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Infrared-spectroscopic nanoimaging with a thermal source

Abstract

Fourier-transform infrared (FTIR) spectroscopy1 is a widely used analytical tool for chemical identification of inorganic, organic and biomedical materials2, as well as for exploring conduction phenomena3. Because of the diffraction limit, however, conventional FTIR cannot be applied for nanoscale imaging. Here we demonstrate a novel FTIR system that allows for infrared-spectroscopic nanoimaging of dielectric properties (nano-FTIR). Based on superfocusing4,5 of thermal radiation with an infrared antenna4,6, detection of the scattered light, and strong signal enhancement employing an asymmetric7 FTIR spectrometer, we improve the spatial resolution of conventional infrared spectroscopy by more than two orders of magnitude. By mapping a semiconductor device, we demonstrate spectroscopic identification of silicon oxides and quantification of the free-carrier concentration in doped Si regions with a spatial resolution better than 100 nm. We envisage nano-FTIR becoming a powerful tool for chemical identification of nanomaterials, as well as for quantitative and contact-free measurement of the local free-carrier concentration and mobility in doped nanostructures.

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Figure 1: Near-field spectroscopy with a thermal source.
Figure 2: Nanoimaging and spectroscopy of a polished cross-section of a semiconductor device with a thermal source.
Figure 3: Spectroscopic nanoimaging with a thermal source.
Figure 4: Application of nano-FTIR for detection of chemically different silicon oxides and for determination of the local free-carrier concentration in doping gradients.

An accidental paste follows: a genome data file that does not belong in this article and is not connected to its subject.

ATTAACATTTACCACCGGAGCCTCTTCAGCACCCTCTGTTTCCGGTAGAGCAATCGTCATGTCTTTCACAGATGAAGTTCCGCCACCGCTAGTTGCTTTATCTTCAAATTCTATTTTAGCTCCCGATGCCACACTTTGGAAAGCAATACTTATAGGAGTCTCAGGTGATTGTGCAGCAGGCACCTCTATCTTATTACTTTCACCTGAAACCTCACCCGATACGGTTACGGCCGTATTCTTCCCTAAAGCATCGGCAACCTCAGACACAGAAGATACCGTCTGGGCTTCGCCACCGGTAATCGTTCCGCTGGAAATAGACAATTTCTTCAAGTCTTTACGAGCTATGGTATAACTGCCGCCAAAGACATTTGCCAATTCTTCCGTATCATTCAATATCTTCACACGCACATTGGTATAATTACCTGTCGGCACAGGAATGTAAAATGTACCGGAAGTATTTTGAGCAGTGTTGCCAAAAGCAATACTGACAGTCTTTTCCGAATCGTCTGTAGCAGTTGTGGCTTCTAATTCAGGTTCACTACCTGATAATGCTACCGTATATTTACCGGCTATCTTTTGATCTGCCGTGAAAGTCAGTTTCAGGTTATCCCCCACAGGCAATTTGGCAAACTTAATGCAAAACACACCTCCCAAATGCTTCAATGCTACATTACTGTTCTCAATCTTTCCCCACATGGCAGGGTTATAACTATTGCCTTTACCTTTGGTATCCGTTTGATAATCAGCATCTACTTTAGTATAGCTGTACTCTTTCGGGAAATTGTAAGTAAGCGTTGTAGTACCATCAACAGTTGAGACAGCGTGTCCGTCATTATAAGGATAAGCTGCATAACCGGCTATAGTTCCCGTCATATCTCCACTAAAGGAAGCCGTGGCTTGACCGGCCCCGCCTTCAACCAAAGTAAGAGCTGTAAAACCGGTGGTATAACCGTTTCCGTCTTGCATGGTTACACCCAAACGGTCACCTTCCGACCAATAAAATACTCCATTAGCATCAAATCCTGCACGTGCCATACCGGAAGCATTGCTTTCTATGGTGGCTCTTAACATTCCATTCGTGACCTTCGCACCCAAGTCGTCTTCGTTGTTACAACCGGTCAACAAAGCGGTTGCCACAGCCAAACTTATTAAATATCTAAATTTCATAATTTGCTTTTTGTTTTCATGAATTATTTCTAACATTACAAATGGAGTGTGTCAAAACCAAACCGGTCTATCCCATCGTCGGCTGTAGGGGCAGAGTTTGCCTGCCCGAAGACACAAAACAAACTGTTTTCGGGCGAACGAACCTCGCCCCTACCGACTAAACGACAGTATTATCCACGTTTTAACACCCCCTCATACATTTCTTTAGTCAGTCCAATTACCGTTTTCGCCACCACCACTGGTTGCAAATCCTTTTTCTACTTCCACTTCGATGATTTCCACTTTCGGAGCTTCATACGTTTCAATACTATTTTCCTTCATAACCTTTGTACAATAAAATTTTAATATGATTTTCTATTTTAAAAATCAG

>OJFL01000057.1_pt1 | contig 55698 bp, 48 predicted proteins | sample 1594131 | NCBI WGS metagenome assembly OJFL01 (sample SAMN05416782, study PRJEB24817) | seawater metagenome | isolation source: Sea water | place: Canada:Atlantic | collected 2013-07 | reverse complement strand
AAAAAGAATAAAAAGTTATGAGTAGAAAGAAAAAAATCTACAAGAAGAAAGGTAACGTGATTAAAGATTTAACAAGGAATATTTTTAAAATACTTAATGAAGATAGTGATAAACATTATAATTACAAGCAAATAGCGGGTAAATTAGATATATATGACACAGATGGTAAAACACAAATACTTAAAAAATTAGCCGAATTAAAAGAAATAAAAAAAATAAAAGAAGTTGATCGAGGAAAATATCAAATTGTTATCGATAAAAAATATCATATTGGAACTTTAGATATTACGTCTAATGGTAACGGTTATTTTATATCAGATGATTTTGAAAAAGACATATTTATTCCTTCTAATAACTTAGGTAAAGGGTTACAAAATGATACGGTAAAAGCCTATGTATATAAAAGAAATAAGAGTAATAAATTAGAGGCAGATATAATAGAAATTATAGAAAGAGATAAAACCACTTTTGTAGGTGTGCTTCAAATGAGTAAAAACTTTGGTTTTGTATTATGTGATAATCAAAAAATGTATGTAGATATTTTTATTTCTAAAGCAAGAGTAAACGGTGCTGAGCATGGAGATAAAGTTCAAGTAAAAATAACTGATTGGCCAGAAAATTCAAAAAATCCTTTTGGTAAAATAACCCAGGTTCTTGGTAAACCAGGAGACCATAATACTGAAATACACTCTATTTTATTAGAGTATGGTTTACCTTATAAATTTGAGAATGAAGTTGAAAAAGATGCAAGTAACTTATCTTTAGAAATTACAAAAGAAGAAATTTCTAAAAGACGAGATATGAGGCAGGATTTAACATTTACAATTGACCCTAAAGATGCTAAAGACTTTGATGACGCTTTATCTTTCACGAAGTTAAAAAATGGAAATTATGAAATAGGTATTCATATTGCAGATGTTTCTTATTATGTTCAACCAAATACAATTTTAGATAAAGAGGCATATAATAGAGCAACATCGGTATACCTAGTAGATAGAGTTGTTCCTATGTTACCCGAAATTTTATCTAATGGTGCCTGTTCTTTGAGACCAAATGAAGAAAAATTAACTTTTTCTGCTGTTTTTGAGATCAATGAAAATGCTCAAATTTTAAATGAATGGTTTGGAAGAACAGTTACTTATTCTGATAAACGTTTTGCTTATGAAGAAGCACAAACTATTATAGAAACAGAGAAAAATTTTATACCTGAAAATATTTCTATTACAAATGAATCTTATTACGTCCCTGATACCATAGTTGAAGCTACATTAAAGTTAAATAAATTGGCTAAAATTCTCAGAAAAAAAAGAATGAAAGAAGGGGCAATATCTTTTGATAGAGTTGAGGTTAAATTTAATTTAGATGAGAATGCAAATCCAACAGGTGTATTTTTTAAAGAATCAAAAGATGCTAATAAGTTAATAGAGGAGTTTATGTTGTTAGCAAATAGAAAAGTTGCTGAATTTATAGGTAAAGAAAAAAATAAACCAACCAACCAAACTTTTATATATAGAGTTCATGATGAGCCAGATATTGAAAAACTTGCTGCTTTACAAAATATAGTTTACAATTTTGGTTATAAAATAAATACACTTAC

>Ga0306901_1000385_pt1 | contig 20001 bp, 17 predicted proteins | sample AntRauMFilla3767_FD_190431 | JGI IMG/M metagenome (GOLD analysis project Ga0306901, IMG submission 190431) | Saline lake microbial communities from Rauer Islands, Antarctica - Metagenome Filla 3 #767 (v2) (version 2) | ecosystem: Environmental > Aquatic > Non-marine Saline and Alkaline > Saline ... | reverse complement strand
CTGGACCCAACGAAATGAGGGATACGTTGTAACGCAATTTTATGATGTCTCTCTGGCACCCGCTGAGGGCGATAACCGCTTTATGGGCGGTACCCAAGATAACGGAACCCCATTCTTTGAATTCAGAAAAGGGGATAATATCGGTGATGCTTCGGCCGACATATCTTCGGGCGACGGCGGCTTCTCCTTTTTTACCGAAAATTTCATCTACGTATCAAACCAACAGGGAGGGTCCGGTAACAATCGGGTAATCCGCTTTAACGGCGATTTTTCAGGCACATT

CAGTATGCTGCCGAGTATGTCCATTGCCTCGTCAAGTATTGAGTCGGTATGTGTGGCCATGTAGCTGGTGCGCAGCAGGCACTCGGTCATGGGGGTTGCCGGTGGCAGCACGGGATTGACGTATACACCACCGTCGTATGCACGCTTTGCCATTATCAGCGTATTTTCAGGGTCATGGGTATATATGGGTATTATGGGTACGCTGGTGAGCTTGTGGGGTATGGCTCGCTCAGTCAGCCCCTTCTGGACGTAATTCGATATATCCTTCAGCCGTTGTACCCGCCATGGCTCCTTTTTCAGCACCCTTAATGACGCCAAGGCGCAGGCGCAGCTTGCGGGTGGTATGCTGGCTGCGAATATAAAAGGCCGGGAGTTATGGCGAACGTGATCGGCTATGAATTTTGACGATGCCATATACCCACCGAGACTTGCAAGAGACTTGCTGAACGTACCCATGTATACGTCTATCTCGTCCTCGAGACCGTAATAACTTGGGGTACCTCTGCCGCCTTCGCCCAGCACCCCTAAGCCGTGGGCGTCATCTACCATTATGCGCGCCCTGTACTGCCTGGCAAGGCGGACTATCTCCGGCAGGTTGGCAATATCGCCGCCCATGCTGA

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Acknowledgements

We thank A. Huber (Neaspec GmbH, Martinsried) for discussions. The work has been supported by the ERC within the programme ‘Ideas’ under grant agreement no. ERC-2010-StG-258461 and the National Project MAT2009-08393 from the Spanish Ministerio de Ciencia e Innovacion. M.S. acknowledges financial support from ‘Programa de Formación de Personal Investigador’ promoted by the Department of Education, Universities and Research of the Basque Government.

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F.H., N.O. and R.H. designed the experiments. F.H. implemented and performed the experiments, analysed the data and performed calculations. N.O. performed calculations and contributed to the data analysis. F.H., N.O. and R.H. discussed the results. M.S. contributed to the experiments and the data analysis. J.W. prepared the sample. F.H. and R.H. wrote the paper with the support of M.S. and N.O.

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Correspondence to R. Hillenbrand.

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The authors declare no competing financial interests.

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Huth, F., Schnell, M., Wittborn, J. et al. Infrared-spectroscopic nanoimaging with a thermal source. Nature Mater 10, 352–356 (2011). https://doi.org/10.1038/nmat3006

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